Modern systems in engineering and software are inherently unstable due to their dynamic nature. An example would be a thermostat inside our homes that maintains the desired temperature during summers or winters. It achieves this by a PID controller that varies the temperature up or down to reach the target temperature. The unstable disturbance here would be the room temperature itself that doesn't want to stay constant. So a PID controller can help stabilize any dynamic system that is inherently unstable or could get unstable under certain circumstances.
The PID controller is a concept in control systems theory. It tries to minimize the error of a system. This error is equal to the difference between the desired state and the current state. So it helps the current state of the system closely match the desired state of the system. The PID controller consists of proportional, integral, and derivative controllers. They are different tuning constants for proportional, derivative, and integral controllers which should all be non-negative. The PID control system looks like this:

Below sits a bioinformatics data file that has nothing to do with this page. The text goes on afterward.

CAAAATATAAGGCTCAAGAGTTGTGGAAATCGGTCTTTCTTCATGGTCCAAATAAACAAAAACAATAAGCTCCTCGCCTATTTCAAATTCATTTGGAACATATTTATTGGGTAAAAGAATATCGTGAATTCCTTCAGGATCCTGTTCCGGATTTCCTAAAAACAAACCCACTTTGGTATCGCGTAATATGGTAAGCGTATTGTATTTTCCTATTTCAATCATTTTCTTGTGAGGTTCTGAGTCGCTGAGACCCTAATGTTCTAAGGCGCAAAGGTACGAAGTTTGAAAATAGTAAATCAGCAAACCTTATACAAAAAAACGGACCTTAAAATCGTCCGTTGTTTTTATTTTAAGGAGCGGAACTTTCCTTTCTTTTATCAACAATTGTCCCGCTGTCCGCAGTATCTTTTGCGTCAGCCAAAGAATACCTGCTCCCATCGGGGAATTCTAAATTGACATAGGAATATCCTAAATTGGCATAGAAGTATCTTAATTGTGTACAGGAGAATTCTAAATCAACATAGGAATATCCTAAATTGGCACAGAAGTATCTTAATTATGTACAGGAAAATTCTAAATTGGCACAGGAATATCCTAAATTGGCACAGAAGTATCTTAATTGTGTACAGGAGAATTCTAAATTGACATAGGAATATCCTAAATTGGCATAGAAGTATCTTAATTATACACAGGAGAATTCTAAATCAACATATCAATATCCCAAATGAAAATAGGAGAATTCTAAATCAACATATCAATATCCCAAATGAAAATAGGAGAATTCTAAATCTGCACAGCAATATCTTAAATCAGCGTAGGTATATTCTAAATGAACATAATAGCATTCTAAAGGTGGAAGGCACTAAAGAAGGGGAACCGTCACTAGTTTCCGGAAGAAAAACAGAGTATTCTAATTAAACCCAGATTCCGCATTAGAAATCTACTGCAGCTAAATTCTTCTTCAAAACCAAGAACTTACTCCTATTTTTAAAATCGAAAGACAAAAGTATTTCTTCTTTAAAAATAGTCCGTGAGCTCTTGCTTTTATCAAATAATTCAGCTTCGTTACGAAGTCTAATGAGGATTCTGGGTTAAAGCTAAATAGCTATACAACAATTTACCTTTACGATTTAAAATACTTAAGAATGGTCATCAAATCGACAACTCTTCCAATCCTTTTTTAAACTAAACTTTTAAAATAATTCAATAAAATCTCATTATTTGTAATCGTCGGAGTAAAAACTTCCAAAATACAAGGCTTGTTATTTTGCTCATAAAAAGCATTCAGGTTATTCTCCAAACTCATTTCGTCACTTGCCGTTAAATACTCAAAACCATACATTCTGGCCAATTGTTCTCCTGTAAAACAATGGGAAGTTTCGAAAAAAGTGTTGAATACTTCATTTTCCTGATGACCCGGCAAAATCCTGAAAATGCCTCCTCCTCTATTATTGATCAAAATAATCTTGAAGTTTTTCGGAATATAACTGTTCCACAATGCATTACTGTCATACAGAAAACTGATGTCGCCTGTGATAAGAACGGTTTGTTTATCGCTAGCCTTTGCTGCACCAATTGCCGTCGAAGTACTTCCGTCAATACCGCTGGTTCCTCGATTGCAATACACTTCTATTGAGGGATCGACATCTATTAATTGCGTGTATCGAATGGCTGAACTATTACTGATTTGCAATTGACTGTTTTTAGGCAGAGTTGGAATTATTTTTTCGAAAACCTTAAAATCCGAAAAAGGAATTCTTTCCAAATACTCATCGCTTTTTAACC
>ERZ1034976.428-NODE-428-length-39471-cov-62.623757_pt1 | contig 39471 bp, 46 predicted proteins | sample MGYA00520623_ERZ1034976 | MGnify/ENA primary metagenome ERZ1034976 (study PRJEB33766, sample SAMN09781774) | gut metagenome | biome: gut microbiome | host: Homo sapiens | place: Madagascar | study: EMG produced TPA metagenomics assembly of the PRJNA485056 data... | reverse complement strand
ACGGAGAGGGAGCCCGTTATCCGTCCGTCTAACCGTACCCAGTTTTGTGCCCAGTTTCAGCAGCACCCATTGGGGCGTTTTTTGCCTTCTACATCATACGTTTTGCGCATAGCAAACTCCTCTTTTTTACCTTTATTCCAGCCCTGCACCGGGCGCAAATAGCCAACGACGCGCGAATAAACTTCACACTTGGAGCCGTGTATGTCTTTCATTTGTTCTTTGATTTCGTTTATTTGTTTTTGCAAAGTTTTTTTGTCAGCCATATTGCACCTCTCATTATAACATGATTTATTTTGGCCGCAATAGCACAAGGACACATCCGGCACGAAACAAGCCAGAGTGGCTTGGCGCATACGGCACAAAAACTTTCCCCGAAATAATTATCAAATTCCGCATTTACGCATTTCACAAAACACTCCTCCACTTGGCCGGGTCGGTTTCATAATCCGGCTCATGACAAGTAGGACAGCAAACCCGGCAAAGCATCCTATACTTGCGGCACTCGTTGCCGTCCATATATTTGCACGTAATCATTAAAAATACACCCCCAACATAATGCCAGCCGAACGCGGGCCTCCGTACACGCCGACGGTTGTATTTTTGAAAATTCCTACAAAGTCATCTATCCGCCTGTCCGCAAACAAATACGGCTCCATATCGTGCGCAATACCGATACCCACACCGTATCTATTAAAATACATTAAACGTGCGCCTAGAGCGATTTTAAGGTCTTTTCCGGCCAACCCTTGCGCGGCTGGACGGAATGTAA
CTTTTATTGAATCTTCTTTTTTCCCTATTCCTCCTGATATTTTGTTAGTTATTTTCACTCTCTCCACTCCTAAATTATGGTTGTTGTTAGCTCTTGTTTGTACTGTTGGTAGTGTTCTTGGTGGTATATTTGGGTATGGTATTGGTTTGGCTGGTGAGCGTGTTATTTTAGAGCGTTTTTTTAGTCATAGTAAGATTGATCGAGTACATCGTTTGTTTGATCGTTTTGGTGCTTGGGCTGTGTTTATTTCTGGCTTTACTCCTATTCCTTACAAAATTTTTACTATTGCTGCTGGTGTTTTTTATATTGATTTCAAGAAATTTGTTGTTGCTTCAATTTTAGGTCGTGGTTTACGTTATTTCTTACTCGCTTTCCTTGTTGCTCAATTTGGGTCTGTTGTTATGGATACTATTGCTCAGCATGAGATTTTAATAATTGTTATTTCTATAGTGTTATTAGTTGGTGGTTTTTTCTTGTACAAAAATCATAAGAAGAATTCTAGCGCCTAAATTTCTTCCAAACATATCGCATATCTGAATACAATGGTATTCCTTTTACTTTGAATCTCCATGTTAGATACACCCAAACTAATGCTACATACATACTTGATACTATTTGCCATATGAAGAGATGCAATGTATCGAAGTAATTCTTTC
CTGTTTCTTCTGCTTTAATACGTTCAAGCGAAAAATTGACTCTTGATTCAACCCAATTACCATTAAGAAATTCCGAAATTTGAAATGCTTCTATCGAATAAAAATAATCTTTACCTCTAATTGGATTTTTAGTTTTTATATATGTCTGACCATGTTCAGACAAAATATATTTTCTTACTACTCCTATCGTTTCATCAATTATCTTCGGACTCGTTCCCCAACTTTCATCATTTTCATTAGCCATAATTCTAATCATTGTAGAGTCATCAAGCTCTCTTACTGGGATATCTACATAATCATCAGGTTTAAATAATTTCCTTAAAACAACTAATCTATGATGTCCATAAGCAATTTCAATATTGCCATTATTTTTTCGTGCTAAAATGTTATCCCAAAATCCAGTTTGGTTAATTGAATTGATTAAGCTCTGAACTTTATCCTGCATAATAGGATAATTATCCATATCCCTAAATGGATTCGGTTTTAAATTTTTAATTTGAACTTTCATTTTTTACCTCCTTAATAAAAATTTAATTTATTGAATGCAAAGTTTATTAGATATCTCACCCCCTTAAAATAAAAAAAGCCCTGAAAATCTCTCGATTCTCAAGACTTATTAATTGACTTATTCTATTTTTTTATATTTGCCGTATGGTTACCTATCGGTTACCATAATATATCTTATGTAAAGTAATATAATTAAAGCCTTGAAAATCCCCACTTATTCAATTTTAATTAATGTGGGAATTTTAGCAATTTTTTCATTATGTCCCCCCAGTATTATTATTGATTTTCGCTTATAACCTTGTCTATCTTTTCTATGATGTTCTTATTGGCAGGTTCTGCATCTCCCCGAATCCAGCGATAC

Then the control equation turns out to be:
Where e(t) = r(t) - y(t). Here r(t) represents the desired state and y(t) represents the current state.
The gif above shows a sample PID controller to demonstrate how different controller constants are tuned and how it affects the PID controller response for a given step function. A step function is the desired value. In this case, the desired value is 1 (red dashed lines), but in real applications, it can be a complex function. The blue line shows the PID controller response that is trying to match the desired value. The Zeigler-Nichols tuning method is a popular method to tune the PID controller constants. Find out more about the Zeigler-Nichols tuning method in this article.
Then the PID controller can be instantiated like this:
Finally the PID controller should be run in a closed loop to reach a desired value:
In the above sample code, the target temperature for the thermostat is 23ºC that is the desired value. The loop keeps running indefinitely. For each cycle, the temperature value is retrieved from the hardware sensor or an API. Then the current value in the PID controller is updated to calculate the error from the equation e(t) = r(t) - y(t). The controller output value is sent to the thermostat so that it may bring the current temperature to 23ºC. Finally, the room can always be close to 23ºC.